This is mainly due to the fact that the asymmetry regarding connections, i.e. the request and response model, is more fundamental than the asymmetry in capabilities, and that it has been much more persistent.

WebSocket: Bi-directionality means equal peers

The stack of HTML5 technologies added a new protocol a few years ago which adds a new connection model and ends the asymmetry on connections: WebSocket.

WebSocket connections are established with an HTTP request from a client to a server. The request already contains an upgrade request to WebSocket.

Once established, the WebSocket connection is persistent and provides a bi-directional messaging channel between the browser and the server.

At the level of this connection, there is no meaningful technical distinction between client and server anymore. Both the browser and the server are equal peers, where each can request and push information as needed.

While the establishment of a WebSocket connection leverages the old roles in the request and response model, the connection itself is not restricted by these anymore.

The functional view: Clients and Routers

Equal peers make the technical distinction between client and server obsolete at the application level. Either peer of a connection may send messages at any time.

A meaningful distinction of roles here should be based on the functionality that each of the peers provides within the application.

In a distributed application, this is indicated by what types of messages a peer sends and is able to receive.

The functional roles here are no longer server and client, but sender and receiver - where any participant can be either.

For a simple one-to-one system, this would be all that is needed. Each of the two peers can (meaningfully) send any messages that the other has implemented a receiving endpoint for.

Two partners to a WebSocket connection, both calling each other.

This is obviously limiting: Real-world implementations consist of large numbers of peers, and the still existing, underlying technical distinction between clients and servers mean that not all peers can connect directly to each other.

To keep things working here, we need another functional role: a peer which mediates between other peers. This distributes calls and their results to relevant recipients. The third role is that of a router.

Senders and receivers are about the content and meaning of the messages and we can group peers who implement either or both functionality under 'clients'. They are distinct from 'routers', which are only concerned with a message's source and destination.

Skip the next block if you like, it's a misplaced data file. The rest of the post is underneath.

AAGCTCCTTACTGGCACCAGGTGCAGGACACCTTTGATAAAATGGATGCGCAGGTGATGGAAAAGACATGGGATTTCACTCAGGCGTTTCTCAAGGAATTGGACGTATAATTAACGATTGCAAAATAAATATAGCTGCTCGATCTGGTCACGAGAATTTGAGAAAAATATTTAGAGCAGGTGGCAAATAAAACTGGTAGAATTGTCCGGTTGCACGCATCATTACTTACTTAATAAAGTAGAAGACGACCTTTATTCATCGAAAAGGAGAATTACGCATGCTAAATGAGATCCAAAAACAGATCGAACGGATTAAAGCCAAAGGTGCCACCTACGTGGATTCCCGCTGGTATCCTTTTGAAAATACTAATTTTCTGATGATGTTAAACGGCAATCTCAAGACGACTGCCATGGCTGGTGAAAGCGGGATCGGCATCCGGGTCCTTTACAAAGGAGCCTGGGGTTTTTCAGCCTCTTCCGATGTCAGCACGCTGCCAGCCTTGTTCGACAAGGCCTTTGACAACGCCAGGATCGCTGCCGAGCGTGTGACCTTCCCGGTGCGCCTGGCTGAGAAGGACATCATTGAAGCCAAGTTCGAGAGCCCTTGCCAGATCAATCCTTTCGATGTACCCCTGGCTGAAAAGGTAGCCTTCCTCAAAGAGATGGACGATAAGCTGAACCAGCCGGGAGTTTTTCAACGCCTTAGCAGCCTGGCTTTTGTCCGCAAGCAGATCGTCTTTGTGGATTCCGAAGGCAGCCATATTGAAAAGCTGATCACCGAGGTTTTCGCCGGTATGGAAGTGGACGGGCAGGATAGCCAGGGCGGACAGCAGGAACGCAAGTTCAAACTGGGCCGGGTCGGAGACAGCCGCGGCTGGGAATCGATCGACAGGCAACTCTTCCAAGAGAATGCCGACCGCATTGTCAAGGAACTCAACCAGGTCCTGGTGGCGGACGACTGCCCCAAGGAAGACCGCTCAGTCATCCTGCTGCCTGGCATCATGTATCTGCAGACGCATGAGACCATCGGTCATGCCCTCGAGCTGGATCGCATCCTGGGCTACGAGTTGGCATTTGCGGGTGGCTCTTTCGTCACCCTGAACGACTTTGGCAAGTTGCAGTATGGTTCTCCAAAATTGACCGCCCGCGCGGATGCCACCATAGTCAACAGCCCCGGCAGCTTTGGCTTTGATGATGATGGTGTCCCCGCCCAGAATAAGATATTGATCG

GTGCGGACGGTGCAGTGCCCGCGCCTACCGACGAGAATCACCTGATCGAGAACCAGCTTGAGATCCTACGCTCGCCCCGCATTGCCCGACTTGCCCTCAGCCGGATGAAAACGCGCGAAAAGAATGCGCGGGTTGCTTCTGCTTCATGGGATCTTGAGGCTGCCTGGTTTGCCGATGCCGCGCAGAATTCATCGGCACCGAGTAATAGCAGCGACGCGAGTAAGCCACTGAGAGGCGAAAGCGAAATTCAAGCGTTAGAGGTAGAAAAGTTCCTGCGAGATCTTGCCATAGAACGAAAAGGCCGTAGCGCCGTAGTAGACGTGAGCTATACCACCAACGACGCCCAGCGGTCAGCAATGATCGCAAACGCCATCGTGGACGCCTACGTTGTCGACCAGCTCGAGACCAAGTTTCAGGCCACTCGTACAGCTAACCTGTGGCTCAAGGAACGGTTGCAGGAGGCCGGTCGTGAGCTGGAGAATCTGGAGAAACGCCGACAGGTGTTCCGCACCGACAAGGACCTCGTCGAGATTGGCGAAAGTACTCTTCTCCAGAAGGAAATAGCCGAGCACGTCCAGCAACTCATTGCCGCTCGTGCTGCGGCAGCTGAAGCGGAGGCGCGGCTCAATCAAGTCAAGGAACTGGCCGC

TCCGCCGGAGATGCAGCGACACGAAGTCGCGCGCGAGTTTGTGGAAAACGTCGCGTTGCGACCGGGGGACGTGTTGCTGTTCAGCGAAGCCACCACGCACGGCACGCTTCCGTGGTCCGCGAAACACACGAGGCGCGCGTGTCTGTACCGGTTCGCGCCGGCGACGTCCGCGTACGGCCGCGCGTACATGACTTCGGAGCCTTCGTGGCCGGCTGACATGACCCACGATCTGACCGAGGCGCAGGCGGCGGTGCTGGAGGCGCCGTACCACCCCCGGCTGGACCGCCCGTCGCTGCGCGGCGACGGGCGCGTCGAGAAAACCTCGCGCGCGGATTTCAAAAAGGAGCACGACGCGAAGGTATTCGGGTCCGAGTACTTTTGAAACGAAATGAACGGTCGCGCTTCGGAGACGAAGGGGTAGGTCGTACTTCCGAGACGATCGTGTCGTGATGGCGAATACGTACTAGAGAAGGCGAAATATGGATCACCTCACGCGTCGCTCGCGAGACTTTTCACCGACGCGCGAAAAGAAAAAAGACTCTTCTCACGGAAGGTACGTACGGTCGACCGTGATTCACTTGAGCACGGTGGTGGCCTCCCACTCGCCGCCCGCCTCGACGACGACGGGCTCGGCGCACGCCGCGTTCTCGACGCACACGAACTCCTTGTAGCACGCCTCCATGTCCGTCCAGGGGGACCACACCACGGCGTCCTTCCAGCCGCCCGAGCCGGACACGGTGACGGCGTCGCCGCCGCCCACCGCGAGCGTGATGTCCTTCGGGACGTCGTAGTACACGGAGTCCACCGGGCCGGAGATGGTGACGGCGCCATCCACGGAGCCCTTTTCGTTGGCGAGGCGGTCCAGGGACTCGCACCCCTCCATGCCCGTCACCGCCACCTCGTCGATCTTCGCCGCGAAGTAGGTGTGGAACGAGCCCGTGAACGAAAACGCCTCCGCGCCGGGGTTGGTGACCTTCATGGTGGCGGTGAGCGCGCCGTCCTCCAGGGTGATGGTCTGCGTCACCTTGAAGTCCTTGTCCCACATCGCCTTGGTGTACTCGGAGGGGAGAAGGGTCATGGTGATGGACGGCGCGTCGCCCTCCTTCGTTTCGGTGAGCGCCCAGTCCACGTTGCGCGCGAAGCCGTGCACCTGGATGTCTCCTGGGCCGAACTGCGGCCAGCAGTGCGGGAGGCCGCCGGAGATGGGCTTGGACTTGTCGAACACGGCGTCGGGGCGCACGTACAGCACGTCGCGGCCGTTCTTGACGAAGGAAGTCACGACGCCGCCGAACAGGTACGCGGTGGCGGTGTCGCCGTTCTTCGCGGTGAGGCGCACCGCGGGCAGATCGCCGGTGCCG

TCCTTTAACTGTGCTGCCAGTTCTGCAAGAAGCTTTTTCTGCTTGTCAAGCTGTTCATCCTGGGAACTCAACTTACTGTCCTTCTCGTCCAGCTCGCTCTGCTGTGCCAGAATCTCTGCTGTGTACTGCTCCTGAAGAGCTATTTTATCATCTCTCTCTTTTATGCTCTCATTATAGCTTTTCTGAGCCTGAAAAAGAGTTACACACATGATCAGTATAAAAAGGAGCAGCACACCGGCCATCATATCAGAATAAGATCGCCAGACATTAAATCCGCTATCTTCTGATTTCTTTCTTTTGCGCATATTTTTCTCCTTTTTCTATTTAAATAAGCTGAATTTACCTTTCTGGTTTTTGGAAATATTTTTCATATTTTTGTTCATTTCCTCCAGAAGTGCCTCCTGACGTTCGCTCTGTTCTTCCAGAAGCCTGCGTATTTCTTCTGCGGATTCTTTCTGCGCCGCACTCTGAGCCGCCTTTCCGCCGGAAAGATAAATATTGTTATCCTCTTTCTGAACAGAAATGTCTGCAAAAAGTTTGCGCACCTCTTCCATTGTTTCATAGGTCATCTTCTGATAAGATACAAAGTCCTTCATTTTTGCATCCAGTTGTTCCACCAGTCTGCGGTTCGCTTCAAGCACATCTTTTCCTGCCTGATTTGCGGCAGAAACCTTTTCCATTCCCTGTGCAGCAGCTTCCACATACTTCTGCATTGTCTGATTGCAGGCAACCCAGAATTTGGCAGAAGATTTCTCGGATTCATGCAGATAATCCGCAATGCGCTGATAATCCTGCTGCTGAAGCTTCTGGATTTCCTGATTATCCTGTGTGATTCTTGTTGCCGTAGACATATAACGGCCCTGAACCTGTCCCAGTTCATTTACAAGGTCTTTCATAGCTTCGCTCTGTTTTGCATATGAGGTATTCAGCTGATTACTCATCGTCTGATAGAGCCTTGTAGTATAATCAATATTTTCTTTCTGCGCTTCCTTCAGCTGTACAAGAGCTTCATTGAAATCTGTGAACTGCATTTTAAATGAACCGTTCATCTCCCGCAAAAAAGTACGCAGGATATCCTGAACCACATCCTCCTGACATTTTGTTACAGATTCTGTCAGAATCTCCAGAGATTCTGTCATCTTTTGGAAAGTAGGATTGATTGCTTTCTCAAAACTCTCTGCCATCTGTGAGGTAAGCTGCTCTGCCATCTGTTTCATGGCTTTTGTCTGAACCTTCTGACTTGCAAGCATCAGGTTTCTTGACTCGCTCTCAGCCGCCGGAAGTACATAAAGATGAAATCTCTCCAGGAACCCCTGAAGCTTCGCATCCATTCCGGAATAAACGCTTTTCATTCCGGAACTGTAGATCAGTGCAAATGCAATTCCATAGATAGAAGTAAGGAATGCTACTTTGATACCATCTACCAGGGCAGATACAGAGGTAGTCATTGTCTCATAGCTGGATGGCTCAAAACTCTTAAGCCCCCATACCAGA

A functional view thus gets us peers which are 'clients' or 'routers'.

Three peers with a router routing calls between them.

(We'd welcome any suggestions for a better term than 'clients' - we haven't been able to come up with one.)

What this means

All of the above builds on top of the technical infrastructure of clients and servers. It adds a functional layer on top of this technical basis.

Within this functional layer, we are free to distribute functionality as best fits our use case.

We can transform a classic architecture such as this, where browser clients call different functionality on the server:

Two browsers call different functionality on a server.

We can move functionality off the server and into any other peer - and allow the server to call functionality as well.

Functionality distributed across browsers and server, with the server able to call functionality in the browser.

Quite often this will leave us with a both a technical infrastructure and distribution of functionality that is similar to what we have now. We'll still have clients in the technical sense which connect to a central server, and most of the functionality will be on that server.

What we'll have gained is the flexibility to distribute any parts that make sense off to other client or servers - and the channel from the server to the client.

Whether you want to do something like do distributed OCR, or request collected temperature and position data from clients only when there's a need for it - you have the possibility to do so.